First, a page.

(CNN) -- An Australian swim coach has tough love for his compatriots in the Olympics this year: "We're getting too soft. Our work ethic has dropped down."
Ken Wood, the swim coach who helped train China's double gold winner Ye Shiwen, one of the Olympic surprises this year, said the Australians "cannot afford to be soft" to compete with Chinese swimmers.
Wood, a three-time Olympic coach with 40 years of experience, questioned the work ethic of Aussie athletes, saying those in London seemed to be more interested in socializing.
"They're running their mobile phones, Twittering and Facebook and everything else," Wood said. "It was more of a carnival atmosphere."
Australia, usually a swimming powerhouse, is grappling with a disappointing showing in the London Games this year, compared with its Beijing performance in 2008.
Wood has coached swimmers and record breakers such as Australia's Leisel Jones and Geoff Huegill. He first started coaching Ye when she was 14 years old. China has a system that identifies promising young talent between the ages of seven and 12, he said.
He called the unfounded allegations of doping surrounding Ye as "absolute rubbish."
"A lot of the credit has to go to Ye Shiwen's Chinese coach. He's done a great job with her," Wood said.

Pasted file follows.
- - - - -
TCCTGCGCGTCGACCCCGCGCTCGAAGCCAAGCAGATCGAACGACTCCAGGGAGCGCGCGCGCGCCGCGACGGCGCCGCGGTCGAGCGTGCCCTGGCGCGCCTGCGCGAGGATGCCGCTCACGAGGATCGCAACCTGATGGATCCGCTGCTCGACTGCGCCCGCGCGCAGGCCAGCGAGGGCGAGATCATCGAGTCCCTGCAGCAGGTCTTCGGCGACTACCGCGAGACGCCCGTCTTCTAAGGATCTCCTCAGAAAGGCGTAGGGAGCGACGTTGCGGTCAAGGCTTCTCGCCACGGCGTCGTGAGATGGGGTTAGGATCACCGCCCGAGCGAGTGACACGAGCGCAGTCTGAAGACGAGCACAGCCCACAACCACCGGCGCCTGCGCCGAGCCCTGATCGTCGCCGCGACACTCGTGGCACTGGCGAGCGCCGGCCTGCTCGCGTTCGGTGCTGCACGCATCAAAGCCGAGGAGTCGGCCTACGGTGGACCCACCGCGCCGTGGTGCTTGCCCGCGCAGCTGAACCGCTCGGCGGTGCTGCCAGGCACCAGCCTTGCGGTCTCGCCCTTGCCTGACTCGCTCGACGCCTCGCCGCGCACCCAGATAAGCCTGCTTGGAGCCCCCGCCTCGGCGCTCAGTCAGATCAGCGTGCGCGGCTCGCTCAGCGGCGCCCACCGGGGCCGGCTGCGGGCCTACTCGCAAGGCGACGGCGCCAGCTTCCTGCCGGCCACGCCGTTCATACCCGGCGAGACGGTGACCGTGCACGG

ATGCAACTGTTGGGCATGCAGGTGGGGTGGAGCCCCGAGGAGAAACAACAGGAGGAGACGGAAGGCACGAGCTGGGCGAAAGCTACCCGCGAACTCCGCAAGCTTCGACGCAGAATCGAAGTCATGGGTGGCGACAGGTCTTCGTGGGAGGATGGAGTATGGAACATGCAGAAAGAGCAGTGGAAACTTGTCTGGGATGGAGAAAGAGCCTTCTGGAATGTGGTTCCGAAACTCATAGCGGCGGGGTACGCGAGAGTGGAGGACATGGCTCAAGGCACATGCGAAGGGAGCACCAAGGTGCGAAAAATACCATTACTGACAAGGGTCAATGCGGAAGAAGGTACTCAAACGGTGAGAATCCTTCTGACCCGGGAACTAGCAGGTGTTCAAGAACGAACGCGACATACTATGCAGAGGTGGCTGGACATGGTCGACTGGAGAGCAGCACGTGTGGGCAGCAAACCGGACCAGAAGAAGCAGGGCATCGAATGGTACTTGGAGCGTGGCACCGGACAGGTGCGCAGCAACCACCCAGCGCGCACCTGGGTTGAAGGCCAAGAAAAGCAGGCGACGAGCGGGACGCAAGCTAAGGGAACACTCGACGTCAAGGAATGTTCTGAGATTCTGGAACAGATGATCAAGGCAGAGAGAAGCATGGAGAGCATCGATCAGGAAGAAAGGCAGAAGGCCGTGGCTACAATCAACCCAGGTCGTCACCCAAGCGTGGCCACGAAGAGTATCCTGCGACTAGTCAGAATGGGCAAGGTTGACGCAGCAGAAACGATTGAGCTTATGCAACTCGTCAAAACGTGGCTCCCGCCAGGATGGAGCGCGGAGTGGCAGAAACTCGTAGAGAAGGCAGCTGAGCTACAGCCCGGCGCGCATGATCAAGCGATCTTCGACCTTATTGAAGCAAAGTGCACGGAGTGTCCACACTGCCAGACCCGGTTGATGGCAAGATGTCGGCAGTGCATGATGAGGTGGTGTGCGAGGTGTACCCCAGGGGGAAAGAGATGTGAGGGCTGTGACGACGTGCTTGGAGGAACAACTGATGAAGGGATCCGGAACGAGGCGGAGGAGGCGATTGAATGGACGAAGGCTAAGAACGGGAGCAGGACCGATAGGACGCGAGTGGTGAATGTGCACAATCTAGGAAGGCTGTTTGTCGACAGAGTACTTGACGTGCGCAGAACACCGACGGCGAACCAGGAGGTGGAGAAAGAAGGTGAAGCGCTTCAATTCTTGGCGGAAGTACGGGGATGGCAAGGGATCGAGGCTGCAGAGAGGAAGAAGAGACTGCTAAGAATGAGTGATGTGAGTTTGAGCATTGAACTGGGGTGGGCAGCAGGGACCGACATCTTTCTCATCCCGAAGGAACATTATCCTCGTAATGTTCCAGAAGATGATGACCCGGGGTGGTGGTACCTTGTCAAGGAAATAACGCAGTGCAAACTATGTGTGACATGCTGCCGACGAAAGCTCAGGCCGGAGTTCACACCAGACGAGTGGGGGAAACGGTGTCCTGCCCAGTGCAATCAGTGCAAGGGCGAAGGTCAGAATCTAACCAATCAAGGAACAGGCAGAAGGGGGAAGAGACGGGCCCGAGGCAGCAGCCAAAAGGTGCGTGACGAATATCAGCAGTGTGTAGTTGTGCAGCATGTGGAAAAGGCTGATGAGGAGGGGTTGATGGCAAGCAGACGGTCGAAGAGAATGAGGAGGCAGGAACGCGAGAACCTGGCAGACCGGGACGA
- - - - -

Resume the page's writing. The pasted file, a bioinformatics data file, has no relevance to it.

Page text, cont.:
And the rising Chinese dominance in swimming is unlikely to fade, he added.
"It's not a matter of if China is going to be No. 1 in swimming nation, it's just when they will be," Wood said.
As of Thursday, Australia is 11th in the medal rankings, with 5 golds, 12 silvers and 9 bronze. Australia had finished the Beijing games with 14 gold medals and in 6th place in the medal rankings.
Australian media has bemoaned the country's performance, and the fact that the swimming nation has won one gold in the pool this Olympics. It has inspired a review of Australia's swimming program, headed by former national head coach Bill Sweetenham and Olympian Suzie O'Neill.
Swimming legend Ian Thorpe has suggested that less funding for sports could be one of the factors contributing to the country's lacklustre showing.
"I think it would be great if we actually have a debate about this in Australia and actually talk about what the next 20 years of sport will look like. Sport needs to be included in the health budget," said the five-time gold medal winner.
Some Australian athletes have been pushing back on the criticism about their lack of gold medals in London.
"It's bloody hard to make an Olympics final, let alone get a medal," said Sally Pearson, who won silver in Beijing and also set a new Olympic record in a gold-winning performance in the 100m hurdles on Wednesday.
"I think it's quite silly saying silver and bronze don't get counted in a medal tally, because it feels like they're not worth anything and they certainly are."
She said she was "disappointed" by the response back home.
"To say that silver's not good enough -- it's rubbish," Pearson said.
Addressing the criticism of the Aussie team, she said: "We've come together as a really strong team. We're like a little family. I don't think anyone really feels we've done so badly, because we're so proud of everyone."
Journalist Monica Attard contributed to this article.